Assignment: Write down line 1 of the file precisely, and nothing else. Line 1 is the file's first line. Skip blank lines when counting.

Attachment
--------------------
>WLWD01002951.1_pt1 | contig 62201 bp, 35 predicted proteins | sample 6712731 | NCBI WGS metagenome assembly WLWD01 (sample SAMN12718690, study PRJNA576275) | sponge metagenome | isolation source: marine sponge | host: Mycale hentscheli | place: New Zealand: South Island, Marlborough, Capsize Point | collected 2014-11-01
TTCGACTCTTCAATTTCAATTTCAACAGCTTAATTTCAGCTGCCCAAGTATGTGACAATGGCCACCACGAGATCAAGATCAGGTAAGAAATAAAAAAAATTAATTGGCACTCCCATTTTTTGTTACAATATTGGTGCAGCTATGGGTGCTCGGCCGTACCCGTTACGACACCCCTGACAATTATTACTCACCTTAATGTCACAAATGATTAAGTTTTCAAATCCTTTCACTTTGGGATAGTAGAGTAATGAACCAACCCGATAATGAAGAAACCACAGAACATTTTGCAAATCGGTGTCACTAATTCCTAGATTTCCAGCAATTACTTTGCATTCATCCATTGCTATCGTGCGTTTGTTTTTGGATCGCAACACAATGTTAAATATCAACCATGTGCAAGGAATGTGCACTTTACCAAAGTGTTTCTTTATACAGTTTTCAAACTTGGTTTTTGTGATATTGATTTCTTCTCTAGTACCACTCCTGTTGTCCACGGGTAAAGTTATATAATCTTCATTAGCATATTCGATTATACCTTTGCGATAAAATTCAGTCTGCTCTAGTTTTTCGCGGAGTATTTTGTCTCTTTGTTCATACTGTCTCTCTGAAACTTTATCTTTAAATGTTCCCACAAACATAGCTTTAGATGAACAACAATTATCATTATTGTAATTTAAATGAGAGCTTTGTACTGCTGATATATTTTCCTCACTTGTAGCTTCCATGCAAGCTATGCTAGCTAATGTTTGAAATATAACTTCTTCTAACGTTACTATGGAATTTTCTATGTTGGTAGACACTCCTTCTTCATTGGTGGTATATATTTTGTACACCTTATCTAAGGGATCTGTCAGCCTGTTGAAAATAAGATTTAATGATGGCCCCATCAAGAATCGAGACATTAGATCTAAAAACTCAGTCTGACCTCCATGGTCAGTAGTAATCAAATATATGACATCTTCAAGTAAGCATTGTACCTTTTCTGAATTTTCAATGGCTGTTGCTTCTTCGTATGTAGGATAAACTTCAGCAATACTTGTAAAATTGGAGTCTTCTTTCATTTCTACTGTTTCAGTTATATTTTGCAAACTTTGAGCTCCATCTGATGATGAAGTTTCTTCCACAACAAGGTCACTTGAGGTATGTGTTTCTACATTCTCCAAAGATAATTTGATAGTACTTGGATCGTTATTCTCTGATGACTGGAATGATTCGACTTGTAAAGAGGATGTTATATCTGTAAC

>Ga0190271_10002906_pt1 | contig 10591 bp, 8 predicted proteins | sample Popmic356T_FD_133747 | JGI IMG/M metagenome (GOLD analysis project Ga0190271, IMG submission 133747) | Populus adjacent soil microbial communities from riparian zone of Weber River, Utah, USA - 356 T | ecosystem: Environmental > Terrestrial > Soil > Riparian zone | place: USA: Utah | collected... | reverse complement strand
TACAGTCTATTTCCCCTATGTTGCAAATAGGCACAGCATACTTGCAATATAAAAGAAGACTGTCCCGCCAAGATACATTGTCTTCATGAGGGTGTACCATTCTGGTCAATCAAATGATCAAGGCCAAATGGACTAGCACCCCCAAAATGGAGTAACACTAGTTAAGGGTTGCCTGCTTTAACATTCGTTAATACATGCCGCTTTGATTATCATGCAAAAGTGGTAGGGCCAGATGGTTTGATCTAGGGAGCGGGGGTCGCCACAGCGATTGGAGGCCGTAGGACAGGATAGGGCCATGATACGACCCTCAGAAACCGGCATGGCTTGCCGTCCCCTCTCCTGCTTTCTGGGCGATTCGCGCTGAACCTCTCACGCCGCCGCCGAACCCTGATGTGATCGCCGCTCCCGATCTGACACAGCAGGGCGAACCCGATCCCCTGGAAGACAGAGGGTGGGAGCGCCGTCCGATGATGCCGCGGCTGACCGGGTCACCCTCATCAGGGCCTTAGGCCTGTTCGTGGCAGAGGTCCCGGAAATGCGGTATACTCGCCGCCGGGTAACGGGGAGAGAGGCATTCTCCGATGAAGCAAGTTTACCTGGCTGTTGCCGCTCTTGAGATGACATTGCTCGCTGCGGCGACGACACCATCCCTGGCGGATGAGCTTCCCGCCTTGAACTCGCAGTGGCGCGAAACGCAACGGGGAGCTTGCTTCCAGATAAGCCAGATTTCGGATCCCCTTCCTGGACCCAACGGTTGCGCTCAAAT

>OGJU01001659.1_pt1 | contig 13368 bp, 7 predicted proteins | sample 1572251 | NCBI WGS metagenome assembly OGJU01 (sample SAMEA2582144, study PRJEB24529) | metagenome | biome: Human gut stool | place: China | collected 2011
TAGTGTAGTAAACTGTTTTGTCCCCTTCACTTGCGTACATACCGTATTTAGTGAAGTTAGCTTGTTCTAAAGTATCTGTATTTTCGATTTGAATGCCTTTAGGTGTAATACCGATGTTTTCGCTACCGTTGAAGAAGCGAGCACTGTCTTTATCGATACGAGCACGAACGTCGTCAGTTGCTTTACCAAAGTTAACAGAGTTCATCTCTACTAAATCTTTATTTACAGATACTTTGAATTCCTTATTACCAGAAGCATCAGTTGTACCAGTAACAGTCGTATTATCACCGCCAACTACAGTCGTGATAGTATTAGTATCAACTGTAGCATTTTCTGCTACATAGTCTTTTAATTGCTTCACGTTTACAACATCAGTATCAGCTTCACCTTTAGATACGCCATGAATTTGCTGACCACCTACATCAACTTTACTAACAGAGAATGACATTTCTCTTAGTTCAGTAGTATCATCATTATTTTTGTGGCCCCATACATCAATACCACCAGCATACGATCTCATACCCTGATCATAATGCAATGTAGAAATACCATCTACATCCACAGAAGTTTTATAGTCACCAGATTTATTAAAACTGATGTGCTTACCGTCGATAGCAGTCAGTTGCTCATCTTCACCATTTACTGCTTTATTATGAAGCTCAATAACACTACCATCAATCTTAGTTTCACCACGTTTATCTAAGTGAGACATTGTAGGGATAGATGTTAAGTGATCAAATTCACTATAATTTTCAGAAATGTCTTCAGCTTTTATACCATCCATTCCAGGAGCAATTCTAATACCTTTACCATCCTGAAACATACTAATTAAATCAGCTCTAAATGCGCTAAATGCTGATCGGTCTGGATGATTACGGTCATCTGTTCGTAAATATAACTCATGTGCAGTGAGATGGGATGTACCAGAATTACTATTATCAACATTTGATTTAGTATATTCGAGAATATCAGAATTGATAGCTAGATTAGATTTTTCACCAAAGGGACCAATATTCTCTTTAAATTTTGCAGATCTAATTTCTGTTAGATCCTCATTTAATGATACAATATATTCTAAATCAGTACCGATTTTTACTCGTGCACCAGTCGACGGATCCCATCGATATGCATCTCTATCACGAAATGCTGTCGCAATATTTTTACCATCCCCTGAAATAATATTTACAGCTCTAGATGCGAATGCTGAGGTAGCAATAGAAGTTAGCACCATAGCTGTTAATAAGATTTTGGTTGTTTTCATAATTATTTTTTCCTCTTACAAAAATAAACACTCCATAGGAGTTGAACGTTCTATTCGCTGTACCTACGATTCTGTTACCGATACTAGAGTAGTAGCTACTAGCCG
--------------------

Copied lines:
>WLWD01002951.1_pt1 | contig 62201 bp, 35 predicted proteins | sample 6712731 | NCBI WGS metagenome assembly WLWD01 (sample SAMN12718690, study PRJNA576275) | sponge metagenome | isolation source: marine sponge | host: Mycale hentscheli | place: New Zealand: South Island, Marlborough, Capsize Point | collected 2014-11-01